The Three Phases of the PhD Timeline



I created this infographic (on the left) for those who think about pursuing a PhD. It is supposed to be simple and to the point (WikiHow style). The infographic targets folks who are not familiar with the PhD process. Hence, some of these steps may seem straightforward to professors and well-established scientists.

As a graduate student, there are three phases you go through the course of your PhD studies. The first phase is called the “Spoon Feeding” phase. In this phase, you just started the PhD program. You barely know a thing or two about the subject. You advisor know much more about your thesis topic than you actually do. You need to follow your PhD advisor’s guidelines carefully. The second phase is named the “Neck & Neck” phase. In such phase, you delved deeper into the subject and acquired the necessary knowledge. Now, you can run a mature scientific conversation with your PhD Advisor. The third phase is called the “Catch me if you can” phase. In this phase, you became an expert in your field. You published a couple of articles in good venues. Scientists in your area starts to acknowledge your scientific contribution. By the third phase, your PhD advisor: (1) cannot catch up with you, (2) realizes that you completed your training and (3) starts to see you as a fellow scientist. Now, you are ready to graduate!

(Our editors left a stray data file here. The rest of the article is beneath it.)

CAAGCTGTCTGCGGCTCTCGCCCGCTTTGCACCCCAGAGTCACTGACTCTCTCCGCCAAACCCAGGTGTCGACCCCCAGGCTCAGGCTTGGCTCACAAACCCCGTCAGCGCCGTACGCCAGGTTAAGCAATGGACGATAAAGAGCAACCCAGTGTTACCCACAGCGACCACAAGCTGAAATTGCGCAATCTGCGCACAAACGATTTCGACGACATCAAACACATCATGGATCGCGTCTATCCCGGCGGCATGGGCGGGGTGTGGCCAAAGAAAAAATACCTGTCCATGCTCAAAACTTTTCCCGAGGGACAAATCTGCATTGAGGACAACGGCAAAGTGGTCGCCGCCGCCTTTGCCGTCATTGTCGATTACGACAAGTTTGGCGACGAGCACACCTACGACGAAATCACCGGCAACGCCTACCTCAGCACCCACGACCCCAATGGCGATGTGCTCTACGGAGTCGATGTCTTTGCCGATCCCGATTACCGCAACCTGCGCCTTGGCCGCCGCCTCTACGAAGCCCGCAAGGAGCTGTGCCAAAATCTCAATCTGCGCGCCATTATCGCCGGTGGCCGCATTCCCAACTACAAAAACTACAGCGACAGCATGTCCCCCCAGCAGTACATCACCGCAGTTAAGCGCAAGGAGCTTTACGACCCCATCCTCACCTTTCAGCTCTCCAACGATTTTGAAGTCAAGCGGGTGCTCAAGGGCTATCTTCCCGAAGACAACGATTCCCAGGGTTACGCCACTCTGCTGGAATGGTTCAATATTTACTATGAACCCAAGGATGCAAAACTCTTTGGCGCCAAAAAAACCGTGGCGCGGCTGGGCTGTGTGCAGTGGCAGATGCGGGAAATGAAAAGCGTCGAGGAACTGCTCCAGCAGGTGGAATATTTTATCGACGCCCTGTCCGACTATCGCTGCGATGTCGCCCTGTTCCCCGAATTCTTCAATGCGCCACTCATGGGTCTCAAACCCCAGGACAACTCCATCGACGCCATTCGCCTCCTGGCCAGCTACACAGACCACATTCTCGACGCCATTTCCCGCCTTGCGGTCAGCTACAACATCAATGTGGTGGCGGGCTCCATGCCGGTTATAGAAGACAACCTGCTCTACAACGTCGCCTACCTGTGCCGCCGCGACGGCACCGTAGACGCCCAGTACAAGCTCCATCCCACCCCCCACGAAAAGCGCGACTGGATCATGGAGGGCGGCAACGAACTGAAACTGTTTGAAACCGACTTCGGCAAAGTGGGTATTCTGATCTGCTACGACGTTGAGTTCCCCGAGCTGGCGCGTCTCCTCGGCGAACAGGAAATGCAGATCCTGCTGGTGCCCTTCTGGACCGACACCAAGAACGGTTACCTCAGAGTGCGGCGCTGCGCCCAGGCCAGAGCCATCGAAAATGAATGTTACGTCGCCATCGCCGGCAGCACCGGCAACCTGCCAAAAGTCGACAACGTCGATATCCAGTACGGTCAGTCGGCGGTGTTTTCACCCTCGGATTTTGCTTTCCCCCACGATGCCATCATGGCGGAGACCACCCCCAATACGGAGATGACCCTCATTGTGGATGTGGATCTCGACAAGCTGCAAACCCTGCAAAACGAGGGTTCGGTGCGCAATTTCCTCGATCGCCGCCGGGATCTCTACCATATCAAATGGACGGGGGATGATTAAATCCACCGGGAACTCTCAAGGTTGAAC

In this infographic, I share my perspective on the PhD timeline.  Below is other scholar’s critique of the infographic:

” I am skeptical about the “ready to graduate” part at the end. PhD means “Doctor of Philosophy in X”, where X is a scientific field. Your infographic accurately depicts the X part, but ignores the “Philosophy” part. To graduate a student, the advisor is responsible on ensuring that the student not only has enough knowledge in X, but also has excellent “philosophy”. This includes the ability to decide on which research problems to tackle, to judge on what is good and bad in research, and to have the appropriate big picture understanding of how X fits in the world knowledge. Not to mention excelling in soft skills like how to write a paper, how to position your research, and communication/presentation skills.” — Mohamed F. Mokbel